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Vermont Legislature
Follow VPR's statehouse coverage, featuring Pete Hirschfeld and Bob Kinzel in our Statehouse Bureau in Montpelier.

Federal Tax Overhaul Could Prompt Re-Examination Of Vermont's Tax Code

House Ways and Means chairwoman Janet Ancel is hopeful that this is the year for lawmakers to consider a new plan to fund education
Angela Evancie
VPR file
Calais Rep. Janet Ancel, pictured here in 2015, is chairwoman of the House Committee on Ways and Means. Ancel says lawmakers will likely devote much of the 2018 legislative session to understanding what the federal tax overhaul means for Vermont.

The chairwoman of the House Committee on Ways and Means says changes in the federal tax code could force some tough decisions for Vermont lawmakers next year.

This week, members of the U.S. House and U.S. Senate will try to iron out details of their sweeping federal tax overhaul. Calais Rep. Janet Ancel says she doesn’t know yet what the changes might mean for Vermont. But she says if the bill makes it through Congress, then the House Committee on Ways and Means will spend much of next year trying to figure that out.

“We’re going to be devoting certainly the early part of the session and probably most of our time to the federal tax changes — understanding what they’re doing to the Vermont economy, understanding what they’re doing to Vermont revenues, and understanding what they’re doing to Vermont individual and business taxpayers,” Ancel says.

Vermont’s tax code is in many ways decoupled from the federal system, but linkages between the two systems mean changes enacted by Congress could have wide-ranging impacts on revenue collection in Vermont.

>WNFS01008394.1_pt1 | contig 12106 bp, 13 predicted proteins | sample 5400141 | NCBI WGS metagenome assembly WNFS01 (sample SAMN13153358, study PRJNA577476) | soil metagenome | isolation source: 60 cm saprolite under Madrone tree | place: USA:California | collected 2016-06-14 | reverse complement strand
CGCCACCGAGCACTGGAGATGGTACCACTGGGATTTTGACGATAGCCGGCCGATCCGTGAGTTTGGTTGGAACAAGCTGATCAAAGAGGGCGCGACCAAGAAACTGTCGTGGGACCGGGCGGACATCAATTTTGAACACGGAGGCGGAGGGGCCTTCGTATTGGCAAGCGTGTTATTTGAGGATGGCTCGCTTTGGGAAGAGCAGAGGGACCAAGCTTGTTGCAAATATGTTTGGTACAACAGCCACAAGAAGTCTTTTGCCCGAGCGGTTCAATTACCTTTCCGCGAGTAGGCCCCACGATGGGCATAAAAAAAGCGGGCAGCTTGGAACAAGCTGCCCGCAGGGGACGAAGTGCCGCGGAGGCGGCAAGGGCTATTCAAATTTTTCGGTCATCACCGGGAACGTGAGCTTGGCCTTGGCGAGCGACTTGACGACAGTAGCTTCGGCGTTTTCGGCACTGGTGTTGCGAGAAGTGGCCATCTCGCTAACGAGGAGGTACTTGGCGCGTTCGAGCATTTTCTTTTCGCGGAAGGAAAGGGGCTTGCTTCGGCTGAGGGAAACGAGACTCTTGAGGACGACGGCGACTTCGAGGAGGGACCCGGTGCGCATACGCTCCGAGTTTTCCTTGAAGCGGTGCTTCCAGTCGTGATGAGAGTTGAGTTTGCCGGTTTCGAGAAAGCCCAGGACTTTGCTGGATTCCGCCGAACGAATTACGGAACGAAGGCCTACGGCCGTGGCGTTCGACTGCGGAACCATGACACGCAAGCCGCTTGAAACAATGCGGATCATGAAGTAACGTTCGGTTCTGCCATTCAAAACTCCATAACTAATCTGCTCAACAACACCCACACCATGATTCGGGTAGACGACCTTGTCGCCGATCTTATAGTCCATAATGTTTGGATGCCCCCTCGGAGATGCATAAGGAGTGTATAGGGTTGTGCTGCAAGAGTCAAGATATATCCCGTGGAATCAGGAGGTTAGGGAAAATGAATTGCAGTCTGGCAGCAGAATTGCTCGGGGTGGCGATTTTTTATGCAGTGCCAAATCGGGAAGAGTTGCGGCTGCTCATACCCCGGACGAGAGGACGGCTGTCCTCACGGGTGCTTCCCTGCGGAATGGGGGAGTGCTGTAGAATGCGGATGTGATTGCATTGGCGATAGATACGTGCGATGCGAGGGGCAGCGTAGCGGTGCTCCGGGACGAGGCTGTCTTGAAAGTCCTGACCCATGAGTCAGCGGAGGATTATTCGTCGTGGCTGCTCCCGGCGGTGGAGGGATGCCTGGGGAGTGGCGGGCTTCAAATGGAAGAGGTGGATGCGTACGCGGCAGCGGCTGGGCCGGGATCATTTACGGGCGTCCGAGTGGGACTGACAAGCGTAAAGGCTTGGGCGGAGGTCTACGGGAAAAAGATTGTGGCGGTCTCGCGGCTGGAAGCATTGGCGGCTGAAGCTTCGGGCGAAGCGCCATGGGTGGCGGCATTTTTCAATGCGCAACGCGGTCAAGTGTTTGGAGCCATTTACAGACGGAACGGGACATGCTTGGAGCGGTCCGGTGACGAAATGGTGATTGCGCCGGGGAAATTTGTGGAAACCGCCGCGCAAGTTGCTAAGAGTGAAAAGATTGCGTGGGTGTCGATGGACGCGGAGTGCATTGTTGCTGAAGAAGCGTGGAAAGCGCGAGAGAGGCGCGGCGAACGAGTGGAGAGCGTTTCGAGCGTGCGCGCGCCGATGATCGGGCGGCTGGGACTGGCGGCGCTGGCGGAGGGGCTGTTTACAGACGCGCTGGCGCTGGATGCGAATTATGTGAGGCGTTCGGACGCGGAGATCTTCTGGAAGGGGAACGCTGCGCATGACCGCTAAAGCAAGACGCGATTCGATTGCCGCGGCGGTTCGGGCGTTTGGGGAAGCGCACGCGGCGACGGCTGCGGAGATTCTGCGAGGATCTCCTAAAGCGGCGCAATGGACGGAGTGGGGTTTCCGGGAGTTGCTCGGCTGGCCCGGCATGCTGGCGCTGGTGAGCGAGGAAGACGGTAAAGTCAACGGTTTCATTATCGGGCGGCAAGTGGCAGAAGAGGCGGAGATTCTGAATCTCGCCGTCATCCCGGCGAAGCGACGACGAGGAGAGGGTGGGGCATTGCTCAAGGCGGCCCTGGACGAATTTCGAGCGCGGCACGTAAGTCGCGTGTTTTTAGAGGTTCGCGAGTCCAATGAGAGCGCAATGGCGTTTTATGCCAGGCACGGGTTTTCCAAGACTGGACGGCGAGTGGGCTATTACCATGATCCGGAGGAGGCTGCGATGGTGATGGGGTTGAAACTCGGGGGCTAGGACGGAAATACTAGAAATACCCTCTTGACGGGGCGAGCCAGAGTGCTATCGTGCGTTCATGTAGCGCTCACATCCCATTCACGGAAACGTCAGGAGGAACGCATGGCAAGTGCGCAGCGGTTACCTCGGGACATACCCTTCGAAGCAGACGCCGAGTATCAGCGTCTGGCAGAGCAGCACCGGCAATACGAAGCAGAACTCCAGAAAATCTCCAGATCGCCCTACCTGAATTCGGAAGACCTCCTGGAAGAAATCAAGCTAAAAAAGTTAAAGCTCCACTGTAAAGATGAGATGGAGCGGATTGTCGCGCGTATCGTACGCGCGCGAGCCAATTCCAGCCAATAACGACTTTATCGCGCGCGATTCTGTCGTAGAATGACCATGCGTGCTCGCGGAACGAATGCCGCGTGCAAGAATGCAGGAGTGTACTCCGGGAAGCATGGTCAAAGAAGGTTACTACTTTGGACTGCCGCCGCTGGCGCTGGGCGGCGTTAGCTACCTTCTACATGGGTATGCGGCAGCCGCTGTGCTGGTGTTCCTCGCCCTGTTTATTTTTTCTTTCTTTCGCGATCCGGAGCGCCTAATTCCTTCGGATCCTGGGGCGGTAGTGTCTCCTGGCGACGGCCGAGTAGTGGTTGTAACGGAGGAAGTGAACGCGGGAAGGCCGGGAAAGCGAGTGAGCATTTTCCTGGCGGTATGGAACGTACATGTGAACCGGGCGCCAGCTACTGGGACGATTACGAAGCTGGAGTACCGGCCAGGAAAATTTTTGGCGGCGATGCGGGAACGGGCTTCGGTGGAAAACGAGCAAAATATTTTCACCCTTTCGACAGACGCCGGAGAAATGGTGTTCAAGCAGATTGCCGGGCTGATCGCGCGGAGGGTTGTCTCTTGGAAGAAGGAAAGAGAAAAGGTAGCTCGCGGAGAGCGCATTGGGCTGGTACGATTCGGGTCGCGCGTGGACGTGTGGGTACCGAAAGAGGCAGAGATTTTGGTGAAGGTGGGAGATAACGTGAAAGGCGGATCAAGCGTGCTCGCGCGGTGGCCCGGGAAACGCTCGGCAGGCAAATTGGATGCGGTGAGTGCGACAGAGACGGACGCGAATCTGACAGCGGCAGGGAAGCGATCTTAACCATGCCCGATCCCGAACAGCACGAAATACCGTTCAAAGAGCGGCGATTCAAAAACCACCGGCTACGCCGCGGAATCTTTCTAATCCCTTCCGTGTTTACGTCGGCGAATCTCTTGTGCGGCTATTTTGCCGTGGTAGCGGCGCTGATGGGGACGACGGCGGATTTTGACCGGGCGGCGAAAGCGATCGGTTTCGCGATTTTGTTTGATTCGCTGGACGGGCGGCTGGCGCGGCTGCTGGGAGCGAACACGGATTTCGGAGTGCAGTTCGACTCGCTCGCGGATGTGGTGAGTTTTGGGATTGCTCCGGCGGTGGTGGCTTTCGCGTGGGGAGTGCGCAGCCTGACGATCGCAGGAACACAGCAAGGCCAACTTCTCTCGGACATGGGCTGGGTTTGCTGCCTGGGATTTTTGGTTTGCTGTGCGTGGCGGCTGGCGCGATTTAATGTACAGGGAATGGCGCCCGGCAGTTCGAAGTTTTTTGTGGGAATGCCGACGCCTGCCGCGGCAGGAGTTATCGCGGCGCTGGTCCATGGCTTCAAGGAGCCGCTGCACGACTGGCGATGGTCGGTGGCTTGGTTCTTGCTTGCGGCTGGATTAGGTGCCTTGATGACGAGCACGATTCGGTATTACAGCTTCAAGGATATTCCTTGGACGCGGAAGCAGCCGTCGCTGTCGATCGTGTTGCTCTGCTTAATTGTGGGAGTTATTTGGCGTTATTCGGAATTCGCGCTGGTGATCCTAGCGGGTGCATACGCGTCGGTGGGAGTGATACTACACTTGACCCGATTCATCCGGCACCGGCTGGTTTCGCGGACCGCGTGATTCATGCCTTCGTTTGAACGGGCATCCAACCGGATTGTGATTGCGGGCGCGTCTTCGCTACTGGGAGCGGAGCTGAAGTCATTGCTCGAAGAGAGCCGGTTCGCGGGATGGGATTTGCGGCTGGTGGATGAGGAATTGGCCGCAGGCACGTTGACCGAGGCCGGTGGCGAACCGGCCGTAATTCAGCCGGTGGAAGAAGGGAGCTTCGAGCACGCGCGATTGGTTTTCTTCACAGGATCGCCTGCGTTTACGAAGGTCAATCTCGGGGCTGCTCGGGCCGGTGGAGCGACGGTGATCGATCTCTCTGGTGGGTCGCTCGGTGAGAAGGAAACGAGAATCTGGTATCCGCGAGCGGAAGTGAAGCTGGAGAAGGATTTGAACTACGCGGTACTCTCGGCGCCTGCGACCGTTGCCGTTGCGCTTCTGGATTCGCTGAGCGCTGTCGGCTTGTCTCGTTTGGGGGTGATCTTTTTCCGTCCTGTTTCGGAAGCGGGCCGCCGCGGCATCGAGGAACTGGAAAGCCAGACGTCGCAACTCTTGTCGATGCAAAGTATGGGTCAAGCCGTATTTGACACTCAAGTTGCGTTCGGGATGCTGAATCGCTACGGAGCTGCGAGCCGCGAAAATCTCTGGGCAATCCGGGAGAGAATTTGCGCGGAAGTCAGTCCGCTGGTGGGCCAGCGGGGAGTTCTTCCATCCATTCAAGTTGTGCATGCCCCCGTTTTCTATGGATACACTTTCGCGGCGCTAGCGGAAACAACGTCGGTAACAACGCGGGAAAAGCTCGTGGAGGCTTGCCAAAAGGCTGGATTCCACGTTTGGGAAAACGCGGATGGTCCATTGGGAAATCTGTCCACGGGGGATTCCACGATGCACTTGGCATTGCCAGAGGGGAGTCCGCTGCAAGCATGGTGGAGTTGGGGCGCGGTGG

“We, for example, use the federal standard deduction figure … so when they increase the standard deduction, that has an impact,” Ancel says.

"I certainly would have as one of my guiding principles that we don’t want our tax system to be any less progressive than it currently is." — Calais Rep. Janet Ancel

The federal changes wouldn't be limited to the individual income tax. Congress is contemplating major changes to the corporate and estate taxes as well. And once Ancel and her committee members figure out how the federal bill will affect Vermont, she says they’ll have to decide what, if anything, to do about it.

“One of my concerns is that there are a lot of unintended consequences in the federal tax bill that may also flow through to the state. And, you know, all I can say is that we’ll do the best we can with them,” Ancel says.

One of Ancel’s chief concerns is how changes in the federal tax code will affect low- and middle-income tax filers. Vermont has one of the most progressive income tax structures in the country, meaning the more a person earns, the higher the percentage of their earnings they pay in state taxes.

If changes to federal tax code alter that equation, then Ancel says lawmakers in Vermont might want to find ways to neutralize the impact.

“I certainly would have as one of my guiding principles that we don’t want our tax system to be any less progressive than it currently is,” Ancel says.

Ancel says her committee will also have to find time to deal with the issue of property taxes, which are used to pay for public education in Vermont. With the statewide homestead tax rate set to rise by 7 percent next year, Ancel says many lawmakers, and their constituents, are pressing for reforms.

“I think it is time for us to look seriously at whether we can make the funding system simpler, and at least as fair as the current system is,” Ancel says.

Ancel says she’s already spoken with Vermont House leadership about several property tax reform proposals. She says leadership hasn’t landed on a specific plan yet, but that some lawmakers are interested in pursuing a school-funding structure based more on people’s income than their property values.

The Vermont Statehouse is often called the people’s house. I am your eyes and ears there. I keep a close eye on how legislation could affect your life; I also regularly speak to the people who write that legislation.
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